1605 Danielson Road, Kalispell, MT 59901

Montana Christian College Inaugurates Jones As Eighth President

KALISPELL, Mont. – Montana Christian College inaugurated Dr. Marvin Jones as its eighth president in a ceremony convened on the school’s campus at Kalispell, Montana, on Oct. 20. 

Drawing from across Montana and states as far away as Texas, Arkansas, Oklahoma, Mississippi, and California, about 100 people attended the event that featured members of Montana Christian College’s Board of Directors, long-time friends of Jones, as well as Montana State Representative Matt Regier. 

Others associated with Southern Baptist entities also attended: Dr. Emir Caner, president of Truett McConnell University, Cleveland, Georgia; Dr. Blake Thompson, president of Mississippi College, Jackson, Mississippi; and Dr. Adam Groza, Gateway Seminary, Ontario, California. 

Introduced by Dr. Barrett Duke – executive director of the Montana Southern Baptist Convention – inaugural speakers referenced numerous biblical passages to encourage and challenge Jones. 

Keynote speaker Dr. Stephen Rummage – pastor of Quail Springs Baptist Church in Oklahoma City – related from Titus 1:7-9 pastoral qualifications, which he applied to any Christian leader inclusive of a college president. 

Identifying traits of a Christian leader, Rummage said, “Leadership is always stewardship.” Like a servant overseeing the master’s house, he’s not the owner of the house, but he’s been given responsibility for the house “because the master has charged him with it.”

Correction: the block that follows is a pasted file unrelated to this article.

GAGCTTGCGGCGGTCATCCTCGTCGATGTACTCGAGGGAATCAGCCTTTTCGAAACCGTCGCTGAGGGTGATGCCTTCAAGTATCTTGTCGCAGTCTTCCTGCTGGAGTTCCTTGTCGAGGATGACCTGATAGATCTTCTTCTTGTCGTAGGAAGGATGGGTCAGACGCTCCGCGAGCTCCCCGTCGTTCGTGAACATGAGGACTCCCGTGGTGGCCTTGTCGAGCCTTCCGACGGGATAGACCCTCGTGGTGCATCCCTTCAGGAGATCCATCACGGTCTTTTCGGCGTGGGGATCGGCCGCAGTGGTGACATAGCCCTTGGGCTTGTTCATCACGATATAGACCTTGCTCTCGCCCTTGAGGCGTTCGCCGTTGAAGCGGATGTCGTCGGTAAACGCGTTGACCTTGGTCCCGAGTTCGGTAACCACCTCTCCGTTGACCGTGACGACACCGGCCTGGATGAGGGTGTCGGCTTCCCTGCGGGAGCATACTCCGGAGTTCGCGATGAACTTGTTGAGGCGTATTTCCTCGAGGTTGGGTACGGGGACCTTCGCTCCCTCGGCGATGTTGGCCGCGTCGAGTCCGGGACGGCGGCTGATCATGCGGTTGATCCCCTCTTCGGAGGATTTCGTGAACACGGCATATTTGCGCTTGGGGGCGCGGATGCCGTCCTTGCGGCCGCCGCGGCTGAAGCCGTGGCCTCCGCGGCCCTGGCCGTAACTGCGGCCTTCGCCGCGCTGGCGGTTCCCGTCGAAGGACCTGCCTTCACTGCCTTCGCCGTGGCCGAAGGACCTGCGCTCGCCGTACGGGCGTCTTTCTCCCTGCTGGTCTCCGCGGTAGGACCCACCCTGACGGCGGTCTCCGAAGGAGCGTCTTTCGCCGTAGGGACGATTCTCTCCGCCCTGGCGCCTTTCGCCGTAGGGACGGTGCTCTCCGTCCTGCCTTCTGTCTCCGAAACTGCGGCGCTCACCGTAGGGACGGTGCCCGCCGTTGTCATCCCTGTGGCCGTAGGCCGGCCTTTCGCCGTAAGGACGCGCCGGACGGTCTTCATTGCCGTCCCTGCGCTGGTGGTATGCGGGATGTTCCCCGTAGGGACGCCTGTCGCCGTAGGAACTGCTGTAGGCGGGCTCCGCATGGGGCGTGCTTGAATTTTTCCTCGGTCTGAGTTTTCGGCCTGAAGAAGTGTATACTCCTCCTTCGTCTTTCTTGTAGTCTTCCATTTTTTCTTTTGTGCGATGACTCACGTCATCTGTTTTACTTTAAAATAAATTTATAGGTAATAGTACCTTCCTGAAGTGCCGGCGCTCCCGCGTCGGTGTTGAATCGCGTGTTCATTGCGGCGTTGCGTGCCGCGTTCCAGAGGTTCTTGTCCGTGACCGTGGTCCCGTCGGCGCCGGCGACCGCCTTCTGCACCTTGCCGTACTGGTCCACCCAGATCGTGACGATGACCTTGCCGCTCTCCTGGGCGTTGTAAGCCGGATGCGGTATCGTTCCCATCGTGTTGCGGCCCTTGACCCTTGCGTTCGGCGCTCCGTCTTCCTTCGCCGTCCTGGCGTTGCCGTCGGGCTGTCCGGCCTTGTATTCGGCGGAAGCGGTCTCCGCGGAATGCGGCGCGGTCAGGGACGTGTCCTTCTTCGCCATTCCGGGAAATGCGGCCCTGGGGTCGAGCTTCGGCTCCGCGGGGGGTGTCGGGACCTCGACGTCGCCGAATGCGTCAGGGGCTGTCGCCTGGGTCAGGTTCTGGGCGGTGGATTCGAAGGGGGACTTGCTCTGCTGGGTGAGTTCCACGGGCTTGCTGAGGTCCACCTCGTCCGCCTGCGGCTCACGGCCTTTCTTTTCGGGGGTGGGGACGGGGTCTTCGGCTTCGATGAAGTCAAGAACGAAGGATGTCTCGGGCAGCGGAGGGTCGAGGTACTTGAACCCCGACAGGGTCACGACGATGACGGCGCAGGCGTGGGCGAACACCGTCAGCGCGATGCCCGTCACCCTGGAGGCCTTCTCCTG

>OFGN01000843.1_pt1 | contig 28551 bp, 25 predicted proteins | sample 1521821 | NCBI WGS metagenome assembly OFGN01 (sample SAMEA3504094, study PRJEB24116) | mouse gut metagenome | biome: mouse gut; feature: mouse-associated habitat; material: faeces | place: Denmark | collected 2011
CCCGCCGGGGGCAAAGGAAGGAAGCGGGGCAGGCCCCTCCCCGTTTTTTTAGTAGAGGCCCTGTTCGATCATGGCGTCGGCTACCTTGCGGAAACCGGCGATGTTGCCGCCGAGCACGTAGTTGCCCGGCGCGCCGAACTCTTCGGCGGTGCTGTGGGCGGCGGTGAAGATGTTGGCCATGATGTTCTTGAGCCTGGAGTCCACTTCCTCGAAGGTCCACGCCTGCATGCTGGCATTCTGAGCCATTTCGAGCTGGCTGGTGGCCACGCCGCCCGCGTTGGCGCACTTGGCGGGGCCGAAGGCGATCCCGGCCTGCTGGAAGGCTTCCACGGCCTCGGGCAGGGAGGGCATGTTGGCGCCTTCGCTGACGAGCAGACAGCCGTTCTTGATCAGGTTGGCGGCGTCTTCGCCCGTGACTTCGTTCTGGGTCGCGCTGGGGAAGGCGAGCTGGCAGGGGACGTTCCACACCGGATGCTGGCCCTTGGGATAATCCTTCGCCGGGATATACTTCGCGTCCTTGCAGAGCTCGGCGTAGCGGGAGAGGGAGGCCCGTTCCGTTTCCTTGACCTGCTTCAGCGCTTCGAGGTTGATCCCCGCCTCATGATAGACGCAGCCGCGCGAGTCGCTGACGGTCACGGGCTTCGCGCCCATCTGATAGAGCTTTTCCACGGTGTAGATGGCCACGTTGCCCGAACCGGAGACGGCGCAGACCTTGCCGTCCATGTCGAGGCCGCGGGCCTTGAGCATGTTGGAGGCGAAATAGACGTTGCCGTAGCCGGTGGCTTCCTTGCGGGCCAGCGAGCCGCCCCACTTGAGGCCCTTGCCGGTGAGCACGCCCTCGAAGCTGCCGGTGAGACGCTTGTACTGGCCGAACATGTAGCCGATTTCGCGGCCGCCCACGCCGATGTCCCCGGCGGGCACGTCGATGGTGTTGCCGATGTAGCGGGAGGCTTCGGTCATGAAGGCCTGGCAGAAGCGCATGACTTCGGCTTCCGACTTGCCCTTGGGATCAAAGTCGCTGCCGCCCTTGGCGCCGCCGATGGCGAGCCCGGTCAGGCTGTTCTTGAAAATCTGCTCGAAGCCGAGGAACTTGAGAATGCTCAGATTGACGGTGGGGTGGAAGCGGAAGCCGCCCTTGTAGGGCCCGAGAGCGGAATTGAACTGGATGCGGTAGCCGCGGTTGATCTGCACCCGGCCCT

A Christian leader must be blameless, and above reproach. “A blameless leader is someone whom others have no reason to accuse of living inconsistently with his faith or his calling [and who] represents the Lord Jesus well,” he said. 

A Christian leader “must hold fast to the trustworthy word of God,” Rummage said, which gives the power to teach correct doctrine and the ability to rebuke those who speak against the truth. 

Comparing biblical truth to an anchor, Rummage said to Jones, “We know that you have the anchor of faith and confidence in God’s word…. of a life above reproach and integrity before God…. of a calling to lead and the stewardship given to you from God.”